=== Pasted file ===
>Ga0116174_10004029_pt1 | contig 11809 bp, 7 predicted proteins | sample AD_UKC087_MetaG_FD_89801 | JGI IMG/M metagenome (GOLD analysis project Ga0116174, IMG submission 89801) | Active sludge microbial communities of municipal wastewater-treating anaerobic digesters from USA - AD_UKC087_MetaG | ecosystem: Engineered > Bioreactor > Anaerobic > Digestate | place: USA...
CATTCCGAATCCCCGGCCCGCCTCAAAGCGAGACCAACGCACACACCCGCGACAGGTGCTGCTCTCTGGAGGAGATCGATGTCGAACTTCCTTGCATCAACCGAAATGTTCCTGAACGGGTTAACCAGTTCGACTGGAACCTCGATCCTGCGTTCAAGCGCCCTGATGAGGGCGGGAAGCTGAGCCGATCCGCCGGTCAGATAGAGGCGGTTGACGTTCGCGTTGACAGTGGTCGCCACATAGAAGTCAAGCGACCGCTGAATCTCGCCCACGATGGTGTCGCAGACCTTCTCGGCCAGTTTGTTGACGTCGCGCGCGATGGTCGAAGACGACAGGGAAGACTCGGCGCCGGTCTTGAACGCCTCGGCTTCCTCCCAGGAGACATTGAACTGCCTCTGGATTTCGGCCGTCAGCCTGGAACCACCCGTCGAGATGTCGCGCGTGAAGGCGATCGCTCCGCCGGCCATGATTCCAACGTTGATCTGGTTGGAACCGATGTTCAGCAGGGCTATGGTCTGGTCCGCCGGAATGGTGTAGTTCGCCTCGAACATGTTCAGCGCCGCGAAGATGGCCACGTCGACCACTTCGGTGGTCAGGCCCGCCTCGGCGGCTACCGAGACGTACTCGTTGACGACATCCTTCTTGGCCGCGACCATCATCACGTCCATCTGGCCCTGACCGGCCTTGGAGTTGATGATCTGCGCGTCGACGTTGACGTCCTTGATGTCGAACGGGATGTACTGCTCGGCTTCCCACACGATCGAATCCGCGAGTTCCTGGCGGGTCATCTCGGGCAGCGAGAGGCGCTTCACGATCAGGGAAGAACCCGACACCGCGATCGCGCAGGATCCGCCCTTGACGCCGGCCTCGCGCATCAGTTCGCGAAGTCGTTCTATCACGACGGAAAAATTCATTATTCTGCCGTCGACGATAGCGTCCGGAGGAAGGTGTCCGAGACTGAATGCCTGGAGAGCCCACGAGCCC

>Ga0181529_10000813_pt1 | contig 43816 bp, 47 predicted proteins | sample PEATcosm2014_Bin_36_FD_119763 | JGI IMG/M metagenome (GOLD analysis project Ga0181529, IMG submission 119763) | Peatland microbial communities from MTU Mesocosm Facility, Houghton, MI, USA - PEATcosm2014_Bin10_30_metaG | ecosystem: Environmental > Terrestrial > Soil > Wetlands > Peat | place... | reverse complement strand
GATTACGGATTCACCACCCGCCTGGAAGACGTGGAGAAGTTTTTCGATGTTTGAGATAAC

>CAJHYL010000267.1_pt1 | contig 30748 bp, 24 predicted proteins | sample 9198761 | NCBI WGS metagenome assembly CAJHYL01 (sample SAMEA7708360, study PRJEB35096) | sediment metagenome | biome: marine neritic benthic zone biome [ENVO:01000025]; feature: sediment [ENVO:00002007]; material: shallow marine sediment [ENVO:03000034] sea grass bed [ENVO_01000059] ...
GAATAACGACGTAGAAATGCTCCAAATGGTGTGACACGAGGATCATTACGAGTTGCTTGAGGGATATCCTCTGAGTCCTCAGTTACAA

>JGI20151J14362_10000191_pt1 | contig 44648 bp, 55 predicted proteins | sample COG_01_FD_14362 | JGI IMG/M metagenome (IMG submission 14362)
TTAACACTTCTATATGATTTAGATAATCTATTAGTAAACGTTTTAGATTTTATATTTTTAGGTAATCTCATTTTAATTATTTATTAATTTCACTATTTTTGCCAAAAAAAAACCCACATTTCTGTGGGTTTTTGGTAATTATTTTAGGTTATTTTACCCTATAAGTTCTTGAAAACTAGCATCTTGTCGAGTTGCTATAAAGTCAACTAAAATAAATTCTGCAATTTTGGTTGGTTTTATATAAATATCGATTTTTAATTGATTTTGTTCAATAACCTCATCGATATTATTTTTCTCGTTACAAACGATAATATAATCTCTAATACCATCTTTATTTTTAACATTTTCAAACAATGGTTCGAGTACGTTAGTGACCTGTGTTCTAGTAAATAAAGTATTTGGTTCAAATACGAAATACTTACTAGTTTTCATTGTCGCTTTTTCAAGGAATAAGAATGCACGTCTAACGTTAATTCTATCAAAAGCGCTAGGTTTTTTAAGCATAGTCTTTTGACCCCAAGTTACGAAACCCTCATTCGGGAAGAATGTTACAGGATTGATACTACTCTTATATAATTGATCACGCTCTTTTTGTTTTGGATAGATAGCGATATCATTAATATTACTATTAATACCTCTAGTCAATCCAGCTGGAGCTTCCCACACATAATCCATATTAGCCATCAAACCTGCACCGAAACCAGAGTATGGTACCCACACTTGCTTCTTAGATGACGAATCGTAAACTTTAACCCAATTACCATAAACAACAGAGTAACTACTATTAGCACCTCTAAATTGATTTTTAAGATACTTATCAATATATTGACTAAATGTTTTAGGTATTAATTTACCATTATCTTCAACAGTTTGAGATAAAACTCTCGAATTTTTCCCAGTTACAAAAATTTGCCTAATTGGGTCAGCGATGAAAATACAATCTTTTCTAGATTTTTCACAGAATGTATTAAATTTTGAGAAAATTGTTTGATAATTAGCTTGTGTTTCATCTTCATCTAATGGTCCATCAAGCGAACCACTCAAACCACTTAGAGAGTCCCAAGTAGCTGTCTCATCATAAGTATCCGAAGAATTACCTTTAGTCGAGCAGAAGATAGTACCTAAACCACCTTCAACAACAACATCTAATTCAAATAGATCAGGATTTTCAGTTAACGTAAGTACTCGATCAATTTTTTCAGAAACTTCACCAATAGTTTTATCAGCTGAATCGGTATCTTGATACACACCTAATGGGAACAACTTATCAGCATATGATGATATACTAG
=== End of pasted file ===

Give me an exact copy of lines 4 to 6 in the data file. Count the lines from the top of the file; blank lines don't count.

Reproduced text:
GATTACGGATTCACCACCCGCCTGGAAGACGTGGAGAAGTTTTTCGATGTTTGAGATAAC

>CAJHYL010000267.1_pt1 | contig 30748 bp, 24 predicted proteins | sample 9198761 | NCBI WGS metagenome assembly CAJHYL01 (sample SAMEA7708360, study PRJEB35096) | sediment metagenome | biome: marine neritic benthic zone biome [ENVO:01000025]; feature: sediment [ENVO:00002007]; material: shallow marine sediment [ENVO:03000034] sea grass bed [ENVO_01000059] ...
GAATAACGACGTAGAAATGCTCCAAATGGTGTGACACGAGGATCATTACGAGTTGCTTGAGGGATATCCTCTGAGTCCTCAGTTACAA